The fifth annual Sun Valley Film Festival runs March 2-March …
There is nothing quite like a good art heist adventure, and Agents of SHIELD tries its hand at it in “I Will Face My Enemy.” Coulson and May attend a gala in order to steal a painting with valuable information written on the back. Before they can recover the painting, however, their cover is compromised by General Glenn Talbot, and someone else snatches up the painting first. The resulting episode is a loving tribute to the art heist sub-genre in the vein of James Bond and The Thomas Crown Affair with a big party, sexy ballroom dancing, and tricky laser alarms.
To quote Bill Hader’s beloved SNL character Stefon, “Making Friends and Influencing People” is an episode of Agents of SHIELD that has everything: Double-agents! Hypnotism! Nazis making The Sound of Music jokes! A male version of Queen Elsa from Frozen (minus the singing) freezing a ship! Underneath all of these borderline silly moments, however, is one of the best episodes of Agents of SHIELD yet, not just for season two but season one as well.
“Beginning of the End” picks up minutes after “Ragtag” left off: Fitz and Simmons are stuck in a metal box on the bottom of the ocean; Coulson, Triplett, and Skye are being held at gunpoint in the secret Hydra base under the barber shop; Garrett has been revived by the formula that saved Coulson and Skye. All seems lost for Coulson’s team, and the season one finale of Agents of SHIELD has just begun.
The most consistently frustrating thing about Agents of S.H.I.E.L.D. is its absolute refusal to be anything other than a vanilla, middle-of-the-road piece of disposable entertainment. It’s not a show that’s necessarily terrible enough to hate (although some will try) and it’s not anywhere near good enough to like it. The most common response to Agents of S.H.I.E.L.D. has to be a shrug of the shoulders and moving on from there. There’s nothing particularly memorable about anything that it has to work with. Here’s a question for the ages: if this show didn’t have the association with the Marvel universe, would people even be tuning in to watch it? You can ponder that amongst yourselves.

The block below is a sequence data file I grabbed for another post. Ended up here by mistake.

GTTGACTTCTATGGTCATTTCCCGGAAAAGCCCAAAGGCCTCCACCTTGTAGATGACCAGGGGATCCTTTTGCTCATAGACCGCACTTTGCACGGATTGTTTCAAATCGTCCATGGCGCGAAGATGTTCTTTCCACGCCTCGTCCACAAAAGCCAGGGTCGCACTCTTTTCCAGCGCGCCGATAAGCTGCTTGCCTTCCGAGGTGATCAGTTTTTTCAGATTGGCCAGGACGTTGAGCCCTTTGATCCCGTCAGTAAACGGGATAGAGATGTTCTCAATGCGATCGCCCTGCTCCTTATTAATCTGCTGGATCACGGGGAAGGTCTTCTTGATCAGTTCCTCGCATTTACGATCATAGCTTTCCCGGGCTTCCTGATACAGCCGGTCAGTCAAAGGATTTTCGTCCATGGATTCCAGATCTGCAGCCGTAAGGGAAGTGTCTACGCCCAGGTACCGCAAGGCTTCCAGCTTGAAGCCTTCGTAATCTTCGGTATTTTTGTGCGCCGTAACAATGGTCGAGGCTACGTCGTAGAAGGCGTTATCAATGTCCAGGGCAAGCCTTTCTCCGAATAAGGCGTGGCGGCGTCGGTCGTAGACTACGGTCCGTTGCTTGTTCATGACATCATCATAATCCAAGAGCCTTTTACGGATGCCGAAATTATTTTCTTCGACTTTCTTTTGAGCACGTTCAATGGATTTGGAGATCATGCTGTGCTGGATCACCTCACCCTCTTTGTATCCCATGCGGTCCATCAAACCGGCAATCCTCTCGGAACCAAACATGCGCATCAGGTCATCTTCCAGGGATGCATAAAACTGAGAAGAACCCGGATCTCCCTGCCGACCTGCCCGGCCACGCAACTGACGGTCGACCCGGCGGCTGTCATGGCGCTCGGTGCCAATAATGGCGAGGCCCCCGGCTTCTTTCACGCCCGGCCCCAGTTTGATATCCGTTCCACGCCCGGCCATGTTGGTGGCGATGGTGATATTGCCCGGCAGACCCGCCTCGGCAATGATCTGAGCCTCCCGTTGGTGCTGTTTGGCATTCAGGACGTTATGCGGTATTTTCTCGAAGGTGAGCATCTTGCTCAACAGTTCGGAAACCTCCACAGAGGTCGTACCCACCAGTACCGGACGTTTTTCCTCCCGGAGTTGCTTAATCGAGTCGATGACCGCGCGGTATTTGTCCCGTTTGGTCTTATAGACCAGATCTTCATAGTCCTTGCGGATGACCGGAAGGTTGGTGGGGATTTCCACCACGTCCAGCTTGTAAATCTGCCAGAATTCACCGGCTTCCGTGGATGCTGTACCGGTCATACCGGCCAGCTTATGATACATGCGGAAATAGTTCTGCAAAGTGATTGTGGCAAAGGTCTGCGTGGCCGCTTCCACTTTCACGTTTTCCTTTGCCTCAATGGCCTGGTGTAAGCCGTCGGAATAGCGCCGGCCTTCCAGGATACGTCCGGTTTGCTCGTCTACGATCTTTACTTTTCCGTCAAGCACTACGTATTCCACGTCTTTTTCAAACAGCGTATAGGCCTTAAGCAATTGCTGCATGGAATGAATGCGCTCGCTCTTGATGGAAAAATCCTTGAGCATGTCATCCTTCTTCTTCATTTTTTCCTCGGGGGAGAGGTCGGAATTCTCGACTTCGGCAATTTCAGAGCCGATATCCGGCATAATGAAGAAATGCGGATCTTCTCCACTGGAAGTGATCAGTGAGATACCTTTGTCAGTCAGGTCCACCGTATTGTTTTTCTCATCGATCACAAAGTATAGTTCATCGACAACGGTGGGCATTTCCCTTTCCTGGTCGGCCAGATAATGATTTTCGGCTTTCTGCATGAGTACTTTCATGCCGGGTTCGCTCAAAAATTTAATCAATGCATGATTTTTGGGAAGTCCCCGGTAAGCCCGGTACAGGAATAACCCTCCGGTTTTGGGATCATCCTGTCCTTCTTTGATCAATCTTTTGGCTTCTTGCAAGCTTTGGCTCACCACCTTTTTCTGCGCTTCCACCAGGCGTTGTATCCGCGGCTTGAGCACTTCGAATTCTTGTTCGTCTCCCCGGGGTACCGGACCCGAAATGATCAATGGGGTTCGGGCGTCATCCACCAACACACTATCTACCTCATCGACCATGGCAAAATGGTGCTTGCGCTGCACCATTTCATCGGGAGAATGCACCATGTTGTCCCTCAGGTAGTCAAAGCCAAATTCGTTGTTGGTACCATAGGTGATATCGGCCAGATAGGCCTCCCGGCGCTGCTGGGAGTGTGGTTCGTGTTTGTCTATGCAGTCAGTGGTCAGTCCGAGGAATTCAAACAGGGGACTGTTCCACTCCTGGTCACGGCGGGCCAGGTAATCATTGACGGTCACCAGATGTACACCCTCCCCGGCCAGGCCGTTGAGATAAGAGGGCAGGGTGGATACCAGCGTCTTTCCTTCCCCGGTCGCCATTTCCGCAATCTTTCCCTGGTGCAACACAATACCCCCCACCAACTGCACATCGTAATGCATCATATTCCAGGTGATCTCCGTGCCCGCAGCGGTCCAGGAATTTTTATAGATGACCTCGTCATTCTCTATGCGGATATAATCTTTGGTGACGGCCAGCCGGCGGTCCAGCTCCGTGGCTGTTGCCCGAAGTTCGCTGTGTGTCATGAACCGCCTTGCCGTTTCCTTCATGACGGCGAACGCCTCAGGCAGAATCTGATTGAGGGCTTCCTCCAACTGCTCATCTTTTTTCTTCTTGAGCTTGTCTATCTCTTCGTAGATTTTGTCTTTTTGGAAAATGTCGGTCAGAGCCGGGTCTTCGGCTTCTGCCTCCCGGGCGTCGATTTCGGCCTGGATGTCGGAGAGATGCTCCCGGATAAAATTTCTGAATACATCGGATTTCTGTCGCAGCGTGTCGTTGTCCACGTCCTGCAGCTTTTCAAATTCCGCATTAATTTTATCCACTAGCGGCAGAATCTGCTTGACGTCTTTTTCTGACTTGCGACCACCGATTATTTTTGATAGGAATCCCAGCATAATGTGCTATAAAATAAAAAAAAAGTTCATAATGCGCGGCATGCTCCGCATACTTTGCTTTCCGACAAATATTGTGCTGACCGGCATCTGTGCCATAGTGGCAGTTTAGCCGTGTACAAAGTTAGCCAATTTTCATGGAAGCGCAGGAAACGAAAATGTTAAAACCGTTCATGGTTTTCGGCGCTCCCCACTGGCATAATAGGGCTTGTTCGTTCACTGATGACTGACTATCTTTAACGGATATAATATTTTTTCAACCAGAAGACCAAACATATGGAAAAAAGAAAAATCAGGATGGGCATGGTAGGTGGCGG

When you go back and watch Marvel’s “Phase One” films (Iron Man to The Avengers), these are all films that excel in being particularly goofy and silly. That’s just Marvel’s schtick. They’re good at it. Their golden boy, Joss Whedon, has always had a talent for the same thing. A Whedon film or TV show can be picked out of a line up for that very reason. There’s simply a certain feel to his (and Marvel’s) work. It’s only logical that the jump from movies to TV on Marvel’s part would mirror that same aspect. What doesn’t work for Marvel, however, is the melodrama created by Skye’s (Chloe Bennet) character.
The amount of time it takes to exhaust the goodwill one has accrued towards an overqualified and bursting ensemble cast is roughly 70 minutes, if The To Do List is any indication. The film’s high concept and its performers, from Aubrey Plaza to Connie Britton to Alia Shawkat to Clark Gregg, are enough to engender some interest for a while, but eventually, The To Do List peters out, squandering away its likability on a strange, ballsy-for-being-irresponsible message and a muddled third act.
Spending two hours in the world of Joss Whedon’s Much Ado About Nothing inspires envy in his seemingly palatial abode, as well as delight at his effortless, carefree adaptation of an equally effortless and carefree Shakespearean comedy. There’s mistaken identity, slapstick, swooning romance, and giddy farce, as you would expect from any revival, modern or otherwise.
From the first shot of Trust Me, Clark Gregg makes it obvious that his satirical picture owes a huge debt to Sunset Boulevard. Both are film noirs set in Hollywood that concern themselves with female actors clawing desperately at fame, but each is told from an opposite end of the spectrum. Billy Wilder’s classic memorably depicts an aging has-been desperate to reclaim her former glory, and Trust Me follows an up-and-coming starlet willing to go to any lengths to obtain celebrity. And the allusions just pile on after that.
The Avengers Written and directed by Joss Whedon USA, 2011 …